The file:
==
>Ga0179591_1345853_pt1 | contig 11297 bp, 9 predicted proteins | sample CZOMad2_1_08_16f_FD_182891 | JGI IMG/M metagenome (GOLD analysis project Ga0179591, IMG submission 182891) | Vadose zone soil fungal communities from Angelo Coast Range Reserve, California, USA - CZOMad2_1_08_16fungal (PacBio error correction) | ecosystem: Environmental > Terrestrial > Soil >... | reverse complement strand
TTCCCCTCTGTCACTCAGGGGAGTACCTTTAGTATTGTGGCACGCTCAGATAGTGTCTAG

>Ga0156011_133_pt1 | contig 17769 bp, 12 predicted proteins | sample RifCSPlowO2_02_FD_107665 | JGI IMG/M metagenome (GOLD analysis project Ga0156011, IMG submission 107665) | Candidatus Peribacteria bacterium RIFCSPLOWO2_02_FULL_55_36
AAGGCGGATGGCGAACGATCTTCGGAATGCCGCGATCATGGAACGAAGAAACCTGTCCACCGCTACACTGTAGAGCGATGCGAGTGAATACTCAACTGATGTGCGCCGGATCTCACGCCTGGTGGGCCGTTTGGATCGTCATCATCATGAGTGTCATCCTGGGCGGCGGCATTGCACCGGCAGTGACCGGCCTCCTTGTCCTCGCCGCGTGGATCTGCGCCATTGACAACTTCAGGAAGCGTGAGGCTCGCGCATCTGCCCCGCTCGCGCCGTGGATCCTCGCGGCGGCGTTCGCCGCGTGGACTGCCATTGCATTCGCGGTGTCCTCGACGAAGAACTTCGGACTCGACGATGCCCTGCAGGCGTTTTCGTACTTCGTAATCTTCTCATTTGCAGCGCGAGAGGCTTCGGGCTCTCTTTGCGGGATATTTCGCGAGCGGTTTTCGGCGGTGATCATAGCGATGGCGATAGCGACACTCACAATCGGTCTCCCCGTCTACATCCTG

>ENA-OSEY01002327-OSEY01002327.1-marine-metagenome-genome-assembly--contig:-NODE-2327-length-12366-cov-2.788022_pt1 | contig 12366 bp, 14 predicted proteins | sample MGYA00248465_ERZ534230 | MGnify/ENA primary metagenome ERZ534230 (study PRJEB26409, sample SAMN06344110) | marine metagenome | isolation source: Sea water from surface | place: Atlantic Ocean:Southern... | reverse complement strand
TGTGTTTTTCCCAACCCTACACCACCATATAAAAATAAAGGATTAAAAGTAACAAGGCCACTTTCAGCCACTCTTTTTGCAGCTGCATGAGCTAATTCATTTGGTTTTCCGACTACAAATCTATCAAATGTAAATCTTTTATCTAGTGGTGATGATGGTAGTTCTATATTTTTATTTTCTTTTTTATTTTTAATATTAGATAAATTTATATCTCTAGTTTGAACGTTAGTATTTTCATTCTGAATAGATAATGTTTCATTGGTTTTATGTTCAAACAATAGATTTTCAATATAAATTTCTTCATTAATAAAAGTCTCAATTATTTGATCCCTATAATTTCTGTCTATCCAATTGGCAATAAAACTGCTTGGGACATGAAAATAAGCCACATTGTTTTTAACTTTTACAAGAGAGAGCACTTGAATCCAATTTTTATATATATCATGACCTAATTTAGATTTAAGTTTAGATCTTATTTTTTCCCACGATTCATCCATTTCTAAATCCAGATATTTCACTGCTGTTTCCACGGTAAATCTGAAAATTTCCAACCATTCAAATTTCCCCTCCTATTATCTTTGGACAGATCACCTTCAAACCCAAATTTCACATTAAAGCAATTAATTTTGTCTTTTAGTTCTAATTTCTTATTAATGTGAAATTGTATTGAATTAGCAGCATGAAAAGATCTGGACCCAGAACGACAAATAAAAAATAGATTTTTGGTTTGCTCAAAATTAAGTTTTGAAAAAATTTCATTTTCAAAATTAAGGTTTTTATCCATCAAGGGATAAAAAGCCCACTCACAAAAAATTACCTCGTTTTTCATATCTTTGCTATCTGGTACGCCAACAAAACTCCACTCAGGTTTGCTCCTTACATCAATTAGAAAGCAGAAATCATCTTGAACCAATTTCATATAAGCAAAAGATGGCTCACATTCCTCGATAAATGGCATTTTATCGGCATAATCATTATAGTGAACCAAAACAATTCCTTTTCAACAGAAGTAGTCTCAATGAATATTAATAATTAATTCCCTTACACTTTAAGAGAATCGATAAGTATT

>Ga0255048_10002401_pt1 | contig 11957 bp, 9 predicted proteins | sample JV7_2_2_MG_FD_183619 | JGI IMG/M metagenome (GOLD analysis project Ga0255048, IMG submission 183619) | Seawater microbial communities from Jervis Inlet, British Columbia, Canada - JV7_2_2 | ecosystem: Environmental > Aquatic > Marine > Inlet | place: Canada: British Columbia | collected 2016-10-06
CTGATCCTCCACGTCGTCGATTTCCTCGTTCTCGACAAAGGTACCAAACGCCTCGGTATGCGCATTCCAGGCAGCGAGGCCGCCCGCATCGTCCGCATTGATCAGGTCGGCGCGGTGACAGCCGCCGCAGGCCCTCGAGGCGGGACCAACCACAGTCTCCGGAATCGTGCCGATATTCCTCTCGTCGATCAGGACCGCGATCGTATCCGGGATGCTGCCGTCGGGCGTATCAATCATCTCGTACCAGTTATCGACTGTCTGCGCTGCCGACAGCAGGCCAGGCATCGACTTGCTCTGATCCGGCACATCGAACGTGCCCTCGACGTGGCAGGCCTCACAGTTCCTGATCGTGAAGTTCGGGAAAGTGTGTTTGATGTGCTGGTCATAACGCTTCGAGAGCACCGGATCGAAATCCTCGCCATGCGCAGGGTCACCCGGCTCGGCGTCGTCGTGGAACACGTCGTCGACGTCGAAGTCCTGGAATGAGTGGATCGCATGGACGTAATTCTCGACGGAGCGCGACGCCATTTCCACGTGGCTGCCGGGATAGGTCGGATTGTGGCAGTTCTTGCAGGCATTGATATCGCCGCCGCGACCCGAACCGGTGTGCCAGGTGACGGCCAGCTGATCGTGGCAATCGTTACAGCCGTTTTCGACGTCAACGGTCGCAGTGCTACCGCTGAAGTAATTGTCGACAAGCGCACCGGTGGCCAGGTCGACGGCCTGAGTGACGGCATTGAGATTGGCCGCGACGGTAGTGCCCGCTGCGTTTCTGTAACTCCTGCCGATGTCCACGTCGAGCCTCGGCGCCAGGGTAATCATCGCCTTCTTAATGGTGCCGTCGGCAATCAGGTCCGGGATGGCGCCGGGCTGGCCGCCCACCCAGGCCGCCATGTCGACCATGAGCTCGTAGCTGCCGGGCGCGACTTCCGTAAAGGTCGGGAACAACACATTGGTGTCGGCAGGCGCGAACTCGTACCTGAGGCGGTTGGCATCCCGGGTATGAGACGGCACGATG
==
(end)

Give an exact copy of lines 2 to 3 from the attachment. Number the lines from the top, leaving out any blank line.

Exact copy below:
TTCCCCTCTGTCACTCAGGGGAGTACCTTTAGTATTGTGGCACGCTCAGATAGTGTCTAG

>Ga0156011_133_pt1 | contig 17769 bp, 12 predicted proteins | sample RifCSPlowO2_02_FD_107665 | JGI IMG/M metagenome (GOLD analysis project Ga0156011, IMG submission 107665) | Candidatus Peribacteria bacterium RIFCSPLOWO2_02_FULL_55_36